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Economic Growth & Dematerialization What is Economic Growth? Who benefits from it? Where did it come from? How can it be stopped or changed? Can we go.

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Presentation on theme: "Economic Growth & Dematerialization What is Economic Growth? Who benefits from it? Where did it come from? How can it be stopped or changed? Can we go."— Presentation transcript:

1 Economic Growth & Dematerialization What is Economic Growth? Who benefits from it? Where did it come from? How can it be stopped or changed? Can we go from Growth to Development?Growth to Development

2 Industrialism: Accumulation Production-for-productions-sake Invisibility of key factors Centralization of production, massive upfront investment Focus on labour productivity : resources substitute for human energy Cog-labour: humans as component parts Regulation: controls as limits Scarcity-based: role of waste since WWII Globalization: free trade & intellectual property

3 Industrialism & Capitalism technical financial matter money workplace labour market (cogs) (commodities)

4 Questions can financial and material accumulation be severed? does the profit-motive need to be the main economic driver? does use-value always need to be a spin-off, side-effect, by- product, or trickle-down of monetary accumulation? can markets be driven by social & environmental values?

5 Markets and Material Connection between needs, wealth & markets. the Invisible Hand: worked... 1.for an economy focused on meeting primary needs simplicity. 2.in a situation of relative scarcity 3.in the absence of sophisticated information technology

6 Class Society...based in relative scarcity: 1. control of scarce resources & monopoly of high culture...by a minority.

7 The Threat of Abundance Productivity boom of the Roaring Twenties –output outdistances worker wages Crisis of effective demand & structural overproduction: Great Depression as a reaction to potential abundance. White-collar work, universal education: the threat to cultural monopoly. –increasingly social character of production; rise of industrial unionism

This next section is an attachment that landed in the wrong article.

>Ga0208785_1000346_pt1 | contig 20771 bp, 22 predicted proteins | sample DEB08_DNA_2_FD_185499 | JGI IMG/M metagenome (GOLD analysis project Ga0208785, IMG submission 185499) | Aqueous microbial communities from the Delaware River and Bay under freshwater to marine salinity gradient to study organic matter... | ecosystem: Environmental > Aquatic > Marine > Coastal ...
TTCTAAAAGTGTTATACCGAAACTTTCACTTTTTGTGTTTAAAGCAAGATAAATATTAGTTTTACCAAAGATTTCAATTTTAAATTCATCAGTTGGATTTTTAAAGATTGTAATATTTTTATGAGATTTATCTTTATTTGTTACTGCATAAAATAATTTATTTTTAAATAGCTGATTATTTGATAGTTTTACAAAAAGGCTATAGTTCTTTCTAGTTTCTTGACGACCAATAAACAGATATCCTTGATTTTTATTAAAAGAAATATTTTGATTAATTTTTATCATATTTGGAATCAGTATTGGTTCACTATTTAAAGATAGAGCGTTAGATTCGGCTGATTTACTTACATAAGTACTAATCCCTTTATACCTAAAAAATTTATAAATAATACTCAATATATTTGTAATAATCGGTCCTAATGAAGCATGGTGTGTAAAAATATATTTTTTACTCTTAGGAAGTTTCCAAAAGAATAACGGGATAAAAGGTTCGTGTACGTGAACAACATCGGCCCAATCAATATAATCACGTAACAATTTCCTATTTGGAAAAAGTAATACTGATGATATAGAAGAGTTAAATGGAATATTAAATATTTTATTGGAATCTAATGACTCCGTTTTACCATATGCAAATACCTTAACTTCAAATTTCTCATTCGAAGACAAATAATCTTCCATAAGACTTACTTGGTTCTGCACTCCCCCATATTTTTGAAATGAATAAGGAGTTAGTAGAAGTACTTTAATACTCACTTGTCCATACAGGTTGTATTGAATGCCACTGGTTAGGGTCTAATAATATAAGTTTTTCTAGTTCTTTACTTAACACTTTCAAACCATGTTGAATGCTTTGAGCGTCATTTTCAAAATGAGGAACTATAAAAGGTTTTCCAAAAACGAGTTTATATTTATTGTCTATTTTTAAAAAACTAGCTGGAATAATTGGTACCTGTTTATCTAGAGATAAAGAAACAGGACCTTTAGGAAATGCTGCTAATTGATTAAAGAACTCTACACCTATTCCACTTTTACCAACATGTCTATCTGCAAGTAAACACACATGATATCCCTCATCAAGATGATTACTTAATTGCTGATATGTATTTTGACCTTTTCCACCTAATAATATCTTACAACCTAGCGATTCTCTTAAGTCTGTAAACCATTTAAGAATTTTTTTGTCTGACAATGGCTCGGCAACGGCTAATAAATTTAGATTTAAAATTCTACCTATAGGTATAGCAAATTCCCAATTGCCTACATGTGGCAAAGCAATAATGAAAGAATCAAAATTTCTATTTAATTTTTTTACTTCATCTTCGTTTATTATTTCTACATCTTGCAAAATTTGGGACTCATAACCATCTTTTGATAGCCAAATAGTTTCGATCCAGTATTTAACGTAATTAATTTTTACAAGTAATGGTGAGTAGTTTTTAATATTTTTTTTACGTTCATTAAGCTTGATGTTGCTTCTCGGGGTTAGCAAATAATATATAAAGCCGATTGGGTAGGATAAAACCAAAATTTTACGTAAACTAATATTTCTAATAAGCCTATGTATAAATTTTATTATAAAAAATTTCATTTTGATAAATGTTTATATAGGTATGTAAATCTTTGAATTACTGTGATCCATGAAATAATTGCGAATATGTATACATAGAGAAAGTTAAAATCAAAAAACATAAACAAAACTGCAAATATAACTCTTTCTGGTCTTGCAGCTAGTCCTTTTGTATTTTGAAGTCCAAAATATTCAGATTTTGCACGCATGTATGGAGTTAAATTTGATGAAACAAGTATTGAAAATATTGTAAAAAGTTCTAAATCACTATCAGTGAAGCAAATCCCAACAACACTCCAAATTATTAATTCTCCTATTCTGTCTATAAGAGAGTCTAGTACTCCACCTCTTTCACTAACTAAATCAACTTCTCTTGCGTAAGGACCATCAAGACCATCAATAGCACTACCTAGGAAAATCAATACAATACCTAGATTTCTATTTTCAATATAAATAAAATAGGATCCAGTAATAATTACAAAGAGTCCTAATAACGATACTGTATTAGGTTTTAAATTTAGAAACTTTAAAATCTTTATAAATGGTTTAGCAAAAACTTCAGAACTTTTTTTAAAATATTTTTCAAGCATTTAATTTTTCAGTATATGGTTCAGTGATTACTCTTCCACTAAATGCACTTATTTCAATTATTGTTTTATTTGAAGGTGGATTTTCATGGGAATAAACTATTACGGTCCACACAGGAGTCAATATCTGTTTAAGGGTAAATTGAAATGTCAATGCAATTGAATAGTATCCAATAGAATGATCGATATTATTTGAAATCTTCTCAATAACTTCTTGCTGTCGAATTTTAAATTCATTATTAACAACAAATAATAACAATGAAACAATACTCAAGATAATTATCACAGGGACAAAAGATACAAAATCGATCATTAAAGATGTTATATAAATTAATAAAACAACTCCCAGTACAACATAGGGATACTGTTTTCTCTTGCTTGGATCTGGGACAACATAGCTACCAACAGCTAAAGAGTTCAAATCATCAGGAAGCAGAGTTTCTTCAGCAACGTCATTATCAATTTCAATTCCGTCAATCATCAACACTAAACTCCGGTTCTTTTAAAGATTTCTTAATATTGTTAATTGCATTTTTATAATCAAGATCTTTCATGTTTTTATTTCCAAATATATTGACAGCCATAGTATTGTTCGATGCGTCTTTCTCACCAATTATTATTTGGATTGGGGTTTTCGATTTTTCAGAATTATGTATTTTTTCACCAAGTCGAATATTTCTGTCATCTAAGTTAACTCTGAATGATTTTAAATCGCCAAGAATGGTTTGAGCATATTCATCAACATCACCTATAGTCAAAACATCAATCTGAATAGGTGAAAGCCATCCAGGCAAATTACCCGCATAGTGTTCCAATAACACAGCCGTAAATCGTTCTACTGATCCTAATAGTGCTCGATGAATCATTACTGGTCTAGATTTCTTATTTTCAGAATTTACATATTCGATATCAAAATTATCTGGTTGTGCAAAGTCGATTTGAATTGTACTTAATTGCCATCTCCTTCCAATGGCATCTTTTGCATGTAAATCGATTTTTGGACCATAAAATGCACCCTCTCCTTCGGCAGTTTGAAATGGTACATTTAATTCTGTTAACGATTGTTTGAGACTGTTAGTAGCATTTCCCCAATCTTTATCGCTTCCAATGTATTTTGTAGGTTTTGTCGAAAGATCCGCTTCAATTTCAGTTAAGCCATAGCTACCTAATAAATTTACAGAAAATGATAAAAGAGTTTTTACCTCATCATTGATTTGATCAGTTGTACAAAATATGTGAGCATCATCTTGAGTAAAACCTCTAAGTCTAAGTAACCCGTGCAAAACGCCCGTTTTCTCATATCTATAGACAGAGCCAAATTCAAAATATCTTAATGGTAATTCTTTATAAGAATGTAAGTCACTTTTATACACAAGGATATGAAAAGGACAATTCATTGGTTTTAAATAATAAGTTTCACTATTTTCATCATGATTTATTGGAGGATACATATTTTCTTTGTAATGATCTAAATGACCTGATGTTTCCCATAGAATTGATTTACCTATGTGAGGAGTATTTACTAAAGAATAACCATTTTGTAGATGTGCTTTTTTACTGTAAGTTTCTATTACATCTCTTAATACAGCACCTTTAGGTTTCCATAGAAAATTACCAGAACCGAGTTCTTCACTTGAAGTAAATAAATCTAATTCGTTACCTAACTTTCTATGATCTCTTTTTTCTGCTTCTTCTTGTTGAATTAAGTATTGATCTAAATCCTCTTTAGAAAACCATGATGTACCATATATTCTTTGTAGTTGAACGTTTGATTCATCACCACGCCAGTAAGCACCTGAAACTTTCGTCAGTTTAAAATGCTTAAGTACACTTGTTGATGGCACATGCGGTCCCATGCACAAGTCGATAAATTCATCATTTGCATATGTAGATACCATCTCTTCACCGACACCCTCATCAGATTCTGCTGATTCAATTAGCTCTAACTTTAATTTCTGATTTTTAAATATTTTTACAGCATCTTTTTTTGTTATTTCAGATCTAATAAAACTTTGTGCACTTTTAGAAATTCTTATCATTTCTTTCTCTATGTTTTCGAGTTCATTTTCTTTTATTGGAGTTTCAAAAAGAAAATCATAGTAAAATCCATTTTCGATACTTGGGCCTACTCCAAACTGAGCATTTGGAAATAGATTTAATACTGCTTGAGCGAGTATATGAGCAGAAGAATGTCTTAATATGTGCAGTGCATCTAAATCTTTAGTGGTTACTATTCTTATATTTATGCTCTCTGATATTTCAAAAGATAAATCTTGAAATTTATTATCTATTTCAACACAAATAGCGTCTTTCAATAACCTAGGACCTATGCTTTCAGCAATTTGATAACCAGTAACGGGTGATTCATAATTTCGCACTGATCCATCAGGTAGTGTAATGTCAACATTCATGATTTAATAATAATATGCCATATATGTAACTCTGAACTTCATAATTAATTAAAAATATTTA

8 Propping Up Effective Demand after WW II The Waste Economy: suburbanization, permanent war economy. The artificial reproduction of scarcity. The Effluent Society. The Paper Economy: planned inflation and the establishment of the debt-based economy. The economic treadmill.

9 The Postwar Waste Economy Permanent War Economy The Suburb Economy: Oil / Autos / Subdivisions

10 The greatest misallocation of resources in human history. …James Howard Kunstler

11 The Next Phase (post-1980) : Casino Capitalism 70s: Costs of waste come due Rise of the Info economy: –new source of effective demand: producer services –new sources of empty wealth creation: in effect redistributing real wealth from poor to rich. Financialization of the Economy: diversion of information revolution into new forms of waste.

12 Living in De-Material World Redesign not controls Direct focus on human (& environmental) need The Service Economy: Extended Producer Responsibility (EPR) encouraging provision of services not stuff. Servicizing (voluntary EPR). The Lake Economy: economic biomimicry: sectoral orientation: regenerative food, energy, manufacturing, c ommunications. New forms of economic security Conscious support of the Commons Disarming the autonomous power of money Building a community/ecosystem base: localization.


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